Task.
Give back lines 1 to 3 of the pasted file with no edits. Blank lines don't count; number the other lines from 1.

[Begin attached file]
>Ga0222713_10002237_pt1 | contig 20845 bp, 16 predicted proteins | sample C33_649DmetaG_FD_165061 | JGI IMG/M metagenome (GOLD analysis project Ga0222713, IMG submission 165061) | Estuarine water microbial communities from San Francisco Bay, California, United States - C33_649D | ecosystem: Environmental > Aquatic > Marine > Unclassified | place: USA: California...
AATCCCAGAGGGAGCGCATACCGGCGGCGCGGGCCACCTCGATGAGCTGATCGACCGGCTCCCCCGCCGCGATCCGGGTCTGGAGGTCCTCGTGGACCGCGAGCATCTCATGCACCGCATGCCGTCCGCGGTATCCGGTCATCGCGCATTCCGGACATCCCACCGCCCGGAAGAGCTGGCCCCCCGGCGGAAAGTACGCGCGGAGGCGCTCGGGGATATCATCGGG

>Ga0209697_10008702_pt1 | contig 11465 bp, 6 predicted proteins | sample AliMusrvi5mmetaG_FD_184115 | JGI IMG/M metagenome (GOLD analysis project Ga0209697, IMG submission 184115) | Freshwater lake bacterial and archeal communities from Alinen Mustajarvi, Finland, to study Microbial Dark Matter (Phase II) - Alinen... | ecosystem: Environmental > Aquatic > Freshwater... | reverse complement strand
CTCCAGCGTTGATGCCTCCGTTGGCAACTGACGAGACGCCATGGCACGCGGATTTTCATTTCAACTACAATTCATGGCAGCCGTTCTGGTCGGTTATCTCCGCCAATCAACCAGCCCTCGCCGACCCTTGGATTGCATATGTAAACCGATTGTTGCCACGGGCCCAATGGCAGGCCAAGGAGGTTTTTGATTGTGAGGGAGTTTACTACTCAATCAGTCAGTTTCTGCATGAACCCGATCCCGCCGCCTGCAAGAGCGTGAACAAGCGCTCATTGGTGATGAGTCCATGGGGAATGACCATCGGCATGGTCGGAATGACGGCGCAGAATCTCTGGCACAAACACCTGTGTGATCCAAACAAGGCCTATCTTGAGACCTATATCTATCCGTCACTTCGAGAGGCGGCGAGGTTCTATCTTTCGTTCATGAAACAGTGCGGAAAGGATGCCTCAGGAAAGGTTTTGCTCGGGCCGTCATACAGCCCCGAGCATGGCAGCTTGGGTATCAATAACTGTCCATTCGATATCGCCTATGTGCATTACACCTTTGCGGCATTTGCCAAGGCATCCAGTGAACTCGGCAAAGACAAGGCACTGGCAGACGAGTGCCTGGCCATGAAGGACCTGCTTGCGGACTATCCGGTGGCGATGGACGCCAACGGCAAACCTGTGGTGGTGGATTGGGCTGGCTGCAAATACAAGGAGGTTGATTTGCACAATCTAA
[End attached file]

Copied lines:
>Ga0222713_10002237_pt1 | contig 20845 bp, 16 predicted proteins | sample C33_649DmetaG_FD_165061 | JGI IMG/M metagenome (GOLD analysis project Ga0222713, IMG submission 165061) | Estuarine water microbial communities from San Francisco Bay, California, United States - C33_649D | ecosystem: Environmental > Aquatic > Marine > Unclassified | place: USA: California...
AATCCCAGAGGGAGCGCATACCGGCGGCGCGGGCCACCTCGATGAGCTGATCGACCGGCTCCCCCGCCGCGATCCGGGTCTGGAGGTCCTCGTGGACCGCGAGCATCTCATGCACCGCATGCCGTCCGCGGTATCCGGTCATCGCGCATTCCGGACATCCCACCGCCCGGAAGAGCTGGCCCCCCGGCGGAAAGTACGCGCGGAGGCGCTCGGGGATATCATCGGG

>Ga0209697_10008702_pt1 | contig 11465 bp, 6 predicted proteins | sample AliMusrvi5mmetaG_FD_184115 | JGI IMG/M metagenome (GOLD analysis project Ga0209697, IMG submission 184115) | Freshwater lake bacterial and archeal communities from Alinen Mustajarvi, Finland, to study Microbial Dark Matter (Phase II) - Alinen... | ecosystem: Environmental > Aquatic > Freshwater... | reverse complement strand